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Foreign Trusts Pose Headaches for US Transferors, Beneficiaries

Dec. 2, 2022, 9:45 AM

Foreign trusts and foundations treated like trusts have long been marketed to US clients as the be-alls and end-alls of asset protection. And with good reason—foreign asset protection trusts often provide increased asset protection over domestic asset protection trusts. This is largely due to many foreign asset protection trust jurisdictions having firewall provisions, not recognizing foreign judgments, and being outside the jurisdiction of US courts.

While foreign trusts may provide superior asset protection, they can create a tax quagmire for US citizens, residents, or entities such as corporations or partnerships that transfer property to them (US transferors). This is because US transferors can be liable for three levels of tax: gift tax on completed gifts to the trust, income tax on the portion of the trust they are considered to own, and capital gains tax on appreciated transferred assets.

Gift Tax

Gift tax can arise when a US transferor transfers property to a foreign trust. Foreign and domestic asset protection trusts generally are set up as self-settled irrevocable discretionary trusts with independent trustees. As such, transfers of property to such trusts often are considered completed gifts and subject to gift tax. A completed gift arises under Internal Revenue Code Section 2036 when the US transferor no longer possesses or enjoys the property, retains a right to the income from the property, or retains a power of appointment.

Income Tax

US transferors can continue to be liable for income taxes on income from the transferred property under Section 679. This occurs when the foreign trust has or is permitted to have US beneficiaries. In such cases, the foreign trust will be considered a foreign grantor trust, and the US transferor (grantor) will continue to be treated as the owner of the transferred property for US income tax purposes.

Whether a foreign trust can have US beneficiaries is construed broadly. For example, a trust would be considered to have a US beneficiary even if their interest was contingent. A foreign trust that prohibits US beneficiaries but that could be amended to allow them would likely be considered to have US beneficiaries.

Capital Gains Tax

A US transferor can be liable for capital gains tax on the appreciation of the transferred assets under Section 684. Tax under Section 684 arises when a US transferor transfers property to a foreign non-grantor trust—a trust that doesn’t have, and cannot have, US beneficiaries—or upon the US transferor (grantor) ceasing to be treated as the owner of the transferred assets for income tax purposes, the most common example of which is the death of the US transferor (grantor).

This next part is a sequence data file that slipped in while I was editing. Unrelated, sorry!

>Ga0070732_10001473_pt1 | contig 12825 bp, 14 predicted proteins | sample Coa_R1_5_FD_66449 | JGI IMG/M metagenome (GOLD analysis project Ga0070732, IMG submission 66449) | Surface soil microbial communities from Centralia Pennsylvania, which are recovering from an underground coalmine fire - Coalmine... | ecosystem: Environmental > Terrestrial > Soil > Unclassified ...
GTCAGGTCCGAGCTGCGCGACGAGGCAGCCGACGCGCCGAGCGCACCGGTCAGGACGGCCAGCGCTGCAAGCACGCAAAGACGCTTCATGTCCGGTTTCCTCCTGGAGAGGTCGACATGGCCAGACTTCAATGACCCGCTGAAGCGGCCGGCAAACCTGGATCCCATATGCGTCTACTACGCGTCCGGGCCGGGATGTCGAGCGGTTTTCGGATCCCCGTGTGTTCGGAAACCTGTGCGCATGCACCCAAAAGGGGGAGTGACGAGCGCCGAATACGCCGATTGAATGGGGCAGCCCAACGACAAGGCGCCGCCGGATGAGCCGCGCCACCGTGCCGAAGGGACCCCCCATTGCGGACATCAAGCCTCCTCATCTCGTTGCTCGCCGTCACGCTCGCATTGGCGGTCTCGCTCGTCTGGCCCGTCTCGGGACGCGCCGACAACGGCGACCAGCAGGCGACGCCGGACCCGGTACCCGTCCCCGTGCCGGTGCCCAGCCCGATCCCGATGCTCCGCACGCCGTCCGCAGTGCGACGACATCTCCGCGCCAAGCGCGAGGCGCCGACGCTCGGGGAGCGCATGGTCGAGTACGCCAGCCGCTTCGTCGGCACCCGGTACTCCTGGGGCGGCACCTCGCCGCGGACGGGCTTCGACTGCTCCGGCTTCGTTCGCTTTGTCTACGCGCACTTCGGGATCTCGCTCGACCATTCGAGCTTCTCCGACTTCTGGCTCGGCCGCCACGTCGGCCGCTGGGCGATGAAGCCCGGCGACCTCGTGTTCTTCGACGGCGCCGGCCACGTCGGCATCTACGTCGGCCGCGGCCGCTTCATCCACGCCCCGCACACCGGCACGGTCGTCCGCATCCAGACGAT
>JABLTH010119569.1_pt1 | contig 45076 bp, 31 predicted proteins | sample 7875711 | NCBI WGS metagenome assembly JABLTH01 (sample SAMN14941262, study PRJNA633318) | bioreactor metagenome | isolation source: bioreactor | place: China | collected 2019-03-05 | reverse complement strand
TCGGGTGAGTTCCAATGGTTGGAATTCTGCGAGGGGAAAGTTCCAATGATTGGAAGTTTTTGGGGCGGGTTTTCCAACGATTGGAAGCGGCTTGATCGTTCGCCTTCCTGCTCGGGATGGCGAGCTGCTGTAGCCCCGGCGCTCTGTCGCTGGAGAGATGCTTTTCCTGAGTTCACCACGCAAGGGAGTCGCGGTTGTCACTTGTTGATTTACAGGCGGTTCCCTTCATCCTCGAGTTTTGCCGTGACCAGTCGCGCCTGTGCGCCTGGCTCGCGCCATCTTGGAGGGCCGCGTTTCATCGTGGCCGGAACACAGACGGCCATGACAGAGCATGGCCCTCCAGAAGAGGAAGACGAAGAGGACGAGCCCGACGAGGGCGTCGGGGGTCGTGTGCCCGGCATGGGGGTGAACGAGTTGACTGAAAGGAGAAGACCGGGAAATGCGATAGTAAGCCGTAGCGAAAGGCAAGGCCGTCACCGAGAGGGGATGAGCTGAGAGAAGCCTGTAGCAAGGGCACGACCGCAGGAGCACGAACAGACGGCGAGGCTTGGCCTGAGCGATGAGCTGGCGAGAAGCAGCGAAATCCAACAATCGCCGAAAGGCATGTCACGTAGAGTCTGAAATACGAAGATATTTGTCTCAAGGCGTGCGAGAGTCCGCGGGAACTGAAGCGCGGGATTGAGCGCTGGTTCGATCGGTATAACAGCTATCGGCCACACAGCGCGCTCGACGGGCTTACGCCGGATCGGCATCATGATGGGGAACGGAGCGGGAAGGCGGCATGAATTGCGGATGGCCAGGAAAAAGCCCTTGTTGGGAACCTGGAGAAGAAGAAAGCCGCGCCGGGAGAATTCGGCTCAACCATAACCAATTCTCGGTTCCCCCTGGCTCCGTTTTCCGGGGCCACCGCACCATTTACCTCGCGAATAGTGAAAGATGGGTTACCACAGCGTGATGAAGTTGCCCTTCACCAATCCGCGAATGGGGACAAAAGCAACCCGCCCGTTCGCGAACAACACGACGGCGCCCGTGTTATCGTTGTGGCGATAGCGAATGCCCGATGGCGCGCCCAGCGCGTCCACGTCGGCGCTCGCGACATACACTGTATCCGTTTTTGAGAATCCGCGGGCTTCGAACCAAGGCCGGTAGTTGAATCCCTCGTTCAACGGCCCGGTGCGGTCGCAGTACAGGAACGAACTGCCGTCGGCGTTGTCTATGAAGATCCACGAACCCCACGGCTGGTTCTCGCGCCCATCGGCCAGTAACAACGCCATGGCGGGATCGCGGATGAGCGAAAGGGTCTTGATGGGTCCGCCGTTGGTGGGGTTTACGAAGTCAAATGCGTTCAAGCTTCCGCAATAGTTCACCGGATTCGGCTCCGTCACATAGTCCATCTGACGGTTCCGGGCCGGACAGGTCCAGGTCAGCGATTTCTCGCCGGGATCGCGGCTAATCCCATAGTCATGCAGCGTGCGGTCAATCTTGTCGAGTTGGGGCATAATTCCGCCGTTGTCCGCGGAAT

Conclusion

As a result of the above tax provisions, US transferors can be subject to all three levels of tax. First, gift tax will be applicable if the transfer was a completed gift. Second, the US transferor will continue to liable for income tax on income from the transferred property if the foreign trust has or is permitted to have US beneficiaries. Third, capital gains tax will apply to any appreciation of transferred assets upon transfer to a foreign trust that prohibits US beneficiaries or upon the US transferor ceasing to be treated as the owner of the transferred property for US income tax purposes. As noted above, this would happen upon the death of the US transferor but could also happen, for example, upon their expatriation or cessation of US residency.

The gravity of the application of these tax provisions should not be underestimated because it is possible for more than one to apply at the same time. If a US transferor made a completed gift of appreciated property to a foreign trust that prohibited US beneficiaries, for example, they would be liable for both gift tax and capital gains tax.

It is also possible for all three taxes to apply to the same transfer. Let’s say a US transferor makes a completed gift to a foreign trust with US beneficiaries. The US transferor would be liable for gift tax and continue to be liable for income tax on income from the transferred property. And when the US transferor ceases to be treated as the owner of the transferred assets, capital gains tax would become due. US transferors also must file certain IRS international information returns, including Forms 3520 and Forms 3520-A.

As with most things tax, it is possible to achieve a better tax result with proper planning. That said, one must weigh the benefits of a foreign trust against their tax consequences to determine if the tradeoff is worth it or if a domestic trust may be better suited for the given situation.

This article does not necessarily reflect the opinion of Bloomberg Industry Group, Inc., the publisher of Bloomberg Law and Bloomberg Tax, or its owners.

Author Information

Jimmy Sexton, LL.M., advises private clients on international tax and wealth planning. He is the is the founder and CEO of Esquire Group and the chairman of the International Business Structuring Association (Middle East Chapter).

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